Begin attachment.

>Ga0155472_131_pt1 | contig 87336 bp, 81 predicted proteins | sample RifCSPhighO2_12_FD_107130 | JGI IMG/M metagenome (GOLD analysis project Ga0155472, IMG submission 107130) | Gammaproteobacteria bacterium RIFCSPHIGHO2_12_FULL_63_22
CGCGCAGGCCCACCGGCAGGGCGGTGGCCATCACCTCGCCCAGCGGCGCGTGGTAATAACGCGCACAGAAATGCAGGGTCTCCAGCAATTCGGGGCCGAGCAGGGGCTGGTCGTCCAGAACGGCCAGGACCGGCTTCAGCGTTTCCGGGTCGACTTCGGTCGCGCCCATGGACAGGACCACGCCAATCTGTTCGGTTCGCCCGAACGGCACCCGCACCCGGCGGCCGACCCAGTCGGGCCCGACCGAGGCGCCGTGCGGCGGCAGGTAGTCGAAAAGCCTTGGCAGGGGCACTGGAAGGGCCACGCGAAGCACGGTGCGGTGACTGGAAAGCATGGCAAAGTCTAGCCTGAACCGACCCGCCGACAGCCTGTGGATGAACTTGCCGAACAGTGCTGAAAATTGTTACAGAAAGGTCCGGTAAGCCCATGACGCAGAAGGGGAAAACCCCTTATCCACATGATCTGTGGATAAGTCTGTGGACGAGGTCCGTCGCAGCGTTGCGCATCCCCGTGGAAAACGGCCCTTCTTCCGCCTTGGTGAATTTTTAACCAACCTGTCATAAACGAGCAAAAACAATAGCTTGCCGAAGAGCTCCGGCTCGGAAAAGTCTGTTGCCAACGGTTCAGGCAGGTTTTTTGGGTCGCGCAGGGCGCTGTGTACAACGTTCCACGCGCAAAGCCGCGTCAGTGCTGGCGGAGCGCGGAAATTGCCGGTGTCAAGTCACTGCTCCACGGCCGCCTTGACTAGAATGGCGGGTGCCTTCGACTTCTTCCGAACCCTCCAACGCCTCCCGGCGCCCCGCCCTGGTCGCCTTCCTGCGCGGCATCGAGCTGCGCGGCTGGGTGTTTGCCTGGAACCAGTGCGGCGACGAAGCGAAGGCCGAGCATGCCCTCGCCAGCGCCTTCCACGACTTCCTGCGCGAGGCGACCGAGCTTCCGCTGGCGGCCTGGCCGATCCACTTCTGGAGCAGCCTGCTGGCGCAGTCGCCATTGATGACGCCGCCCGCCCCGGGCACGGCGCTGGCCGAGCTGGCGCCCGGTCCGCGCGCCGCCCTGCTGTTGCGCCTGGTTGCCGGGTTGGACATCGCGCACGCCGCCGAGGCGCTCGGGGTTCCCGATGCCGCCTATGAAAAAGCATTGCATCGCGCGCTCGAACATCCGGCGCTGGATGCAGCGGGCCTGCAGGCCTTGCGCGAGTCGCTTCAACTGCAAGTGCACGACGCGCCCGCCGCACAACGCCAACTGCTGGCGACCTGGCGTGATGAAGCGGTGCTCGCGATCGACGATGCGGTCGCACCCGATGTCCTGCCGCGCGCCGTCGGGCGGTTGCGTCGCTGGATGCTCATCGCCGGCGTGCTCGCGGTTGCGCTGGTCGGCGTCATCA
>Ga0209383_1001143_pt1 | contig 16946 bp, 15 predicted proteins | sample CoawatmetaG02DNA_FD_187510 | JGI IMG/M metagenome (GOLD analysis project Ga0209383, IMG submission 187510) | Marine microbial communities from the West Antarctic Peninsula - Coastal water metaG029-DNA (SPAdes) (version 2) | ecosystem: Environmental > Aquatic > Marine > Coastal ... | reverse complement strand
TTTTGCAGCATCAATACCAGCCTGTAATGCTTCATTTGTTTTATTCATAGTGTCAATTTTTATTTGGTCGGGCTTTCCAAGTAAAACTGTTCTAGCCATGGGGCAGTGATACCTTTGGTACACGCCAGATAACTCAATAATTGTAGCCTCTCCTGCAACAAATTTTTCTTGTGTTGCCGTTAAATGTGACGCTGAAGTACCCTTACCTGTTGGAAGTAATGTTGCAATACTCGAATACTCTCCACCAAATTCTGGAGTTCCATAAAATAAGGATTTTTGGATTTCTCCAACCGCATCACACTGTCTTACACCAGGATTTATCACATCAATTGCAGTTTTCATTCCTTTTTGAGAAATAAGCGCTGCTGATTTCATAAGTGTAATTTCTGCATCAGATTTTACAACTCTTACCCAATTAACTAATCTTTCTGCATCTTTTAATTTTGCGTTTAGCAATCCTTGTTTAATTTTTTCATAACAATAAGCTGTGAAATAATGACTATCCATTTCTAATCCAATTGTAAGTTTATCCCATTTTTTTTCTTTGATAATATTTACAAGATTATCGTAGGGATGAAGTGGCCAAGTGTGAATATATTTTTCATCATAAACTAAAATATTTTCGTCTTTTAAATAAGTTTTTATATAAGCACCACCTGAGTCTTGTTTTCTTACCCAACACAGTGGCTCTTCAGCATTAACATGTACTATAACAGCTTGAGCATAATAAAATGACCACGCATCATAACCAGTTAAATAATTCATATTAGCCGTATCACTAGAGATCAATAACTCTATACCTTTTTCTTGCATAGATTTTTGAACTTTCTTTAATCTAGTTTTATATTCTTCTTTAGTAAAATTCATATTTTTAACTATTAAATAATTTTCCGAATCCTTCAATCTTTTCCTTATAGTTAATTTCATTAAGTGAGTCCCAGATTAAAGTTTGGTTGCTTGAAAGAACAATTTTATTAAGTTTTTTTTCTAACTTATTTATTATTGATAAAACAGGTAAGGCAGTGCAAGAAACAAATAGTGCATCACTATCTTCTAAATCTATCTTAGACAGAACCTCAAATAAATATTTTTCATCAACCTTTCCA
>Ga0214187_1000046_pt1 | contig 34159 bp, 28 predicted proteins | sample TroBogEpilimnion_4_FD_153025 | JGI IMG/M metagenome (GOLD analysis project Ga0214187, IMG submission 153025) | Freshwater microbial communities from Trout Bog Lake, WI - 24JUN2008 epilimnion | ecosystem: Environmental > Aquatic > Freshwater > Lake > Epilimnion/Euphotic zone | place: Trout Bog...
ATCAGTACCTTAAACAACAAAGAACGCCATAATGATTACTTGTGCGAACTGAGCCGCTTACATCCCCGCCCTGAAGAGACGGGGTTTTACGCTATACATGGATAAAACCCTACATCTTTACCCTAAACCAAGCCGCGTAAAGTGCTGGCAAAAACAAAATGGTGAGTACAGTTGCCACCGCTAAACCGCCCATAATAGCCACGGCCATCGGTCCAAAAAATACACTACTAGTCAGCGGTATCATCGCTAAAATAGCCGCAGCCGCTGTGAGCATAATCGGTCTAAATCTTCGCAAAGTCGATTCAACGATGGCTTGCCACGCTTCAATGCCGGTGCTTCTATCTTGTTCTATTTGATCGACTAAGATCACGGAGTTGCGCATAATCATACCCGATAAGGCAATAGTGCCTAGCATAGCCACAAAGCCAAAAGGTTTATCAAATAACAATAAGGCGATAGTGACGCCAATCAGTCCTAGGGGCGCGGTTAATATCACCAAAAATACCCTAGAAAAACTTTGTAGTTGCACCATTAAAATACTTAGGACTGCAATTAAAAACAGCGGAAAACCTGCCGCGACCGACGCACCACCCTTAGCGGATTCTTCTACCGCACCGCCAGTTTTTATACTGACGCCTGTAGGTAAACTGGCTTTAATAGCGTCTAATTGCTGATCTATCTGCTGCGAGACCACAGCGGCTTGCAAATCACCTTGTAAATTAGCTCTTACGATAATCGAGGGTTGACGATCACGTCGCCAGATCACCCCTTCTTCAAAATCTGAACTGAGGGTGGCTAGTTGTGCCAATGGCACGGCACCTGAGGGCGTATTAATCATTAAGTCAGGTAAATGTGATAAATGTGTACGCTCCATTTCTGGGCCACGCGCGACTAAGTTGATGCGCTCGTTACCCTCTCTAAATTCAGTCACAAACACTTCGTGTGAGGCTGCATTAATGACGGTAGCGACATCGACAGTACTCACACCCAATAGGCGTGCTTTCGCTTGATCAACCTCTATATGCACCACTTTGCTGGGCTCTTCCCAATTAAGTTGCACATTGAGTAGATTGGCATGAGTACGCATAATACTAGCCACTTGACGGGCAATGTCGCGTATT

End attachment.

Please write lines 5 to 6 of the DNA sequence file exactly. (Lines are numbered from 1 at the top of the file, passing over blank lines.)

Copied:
>Ga0214187_1000046_pt1 | contig 34159 bp, 28 predicted proteins | sample TroBogEpilimnion_4_FD_153025 | JGI IMG/M metagenome (GOLD analysis project Ga0214187, IMG submission 153025) | Freshwater microbial communities from Trout Bog Lake, WI - 24JUN2008 epilimnion | ecosystem: Environmental > Aquatic > Freshwater > Lake > Epilimnion/Euphotic zone | place: Trout Bog...
ATCAGTACCTTAAACAACAAAGAACGCCATAATGATTACTTGTGCGAACTGAGCCGCTTACATCCCCGCCCTGAAGAGACGGGGTTTTACGCTATACATGGATAAAACCCTACATCTTTACCCTAAACCAAGCCGCGTAAAGTGCTGGCAAAAACAAAATGGTGAGTACAGTTGCCACCGCTAAACCGCCCATAATAGCCACGGCCATCGGTCCAAAAAATACACTACTAGTCAGCGGTATCATCGCTAAAATAGCCGCAGCCGCTGTGAGCATAATCGGTCTAAATCTTCGCAAAGTCGATTCAACGATGGCTTGCCACGCTTCAATGCCGGTGCTTCTATCTTGTTCTATTTGATCGACTAAGATCACGGAGTTGCGCATAATCATACCCGATAAGGCAATAGTGCCTAGCATAGCCACAAAGCCAAAAGGTTTATCAAATAACAATAAGGCGATAGTGACGCCAATCAGTCCTAGGGGCGCGGTTAATATCACCAAAAATACCCTAGAAAAACTTTGTAGTTGCACCATTAAAATACTTAGGACTGCAATTAAAAACAGCGGAAAACCTGCCGCGACCGACGCACCACCCTTAGCGGATTCTTCTACCGCACCGCCAGTTTTTATACTGACGCCTGTAGGTAAACTGGCTTTAATAGCGTCTAATTGCTGATCTATCTGCTGCGAGACCACAGCGGCTTGCAAATCACCTTGTAAATTAGCTCTTACGATAATCGAGGGTTGACGATCACGTCGCCAGATCACCCCTTCTTCAAAATCTGAACTGAGGGTGGCTAGTTGTGCCAATGGCACGGCACCTGAGGGCGTATTAATCATTAAGTCAGGTAAATGTGATAAATGTGTACGCTCCATTTCTGGGCCACGCGCGACTAAGTTGATGCGCTCGTTACCCTCTCTAAATTCAGTCACAAACACTTCGTGTGAGGCTGCATTAATGACGGTAGCGACATCGACAGTACTCACACCCAATAGGCGTGCTTTCGCTTGATCAACCTCTATATGCACCACTTTGCTGGGCTCTTCCCAATTAAGTTGCACATTGAGTAGATTGGCATGAGTACGCATAATACTAGCCACTTGACGGGCAATGTCGCGTATT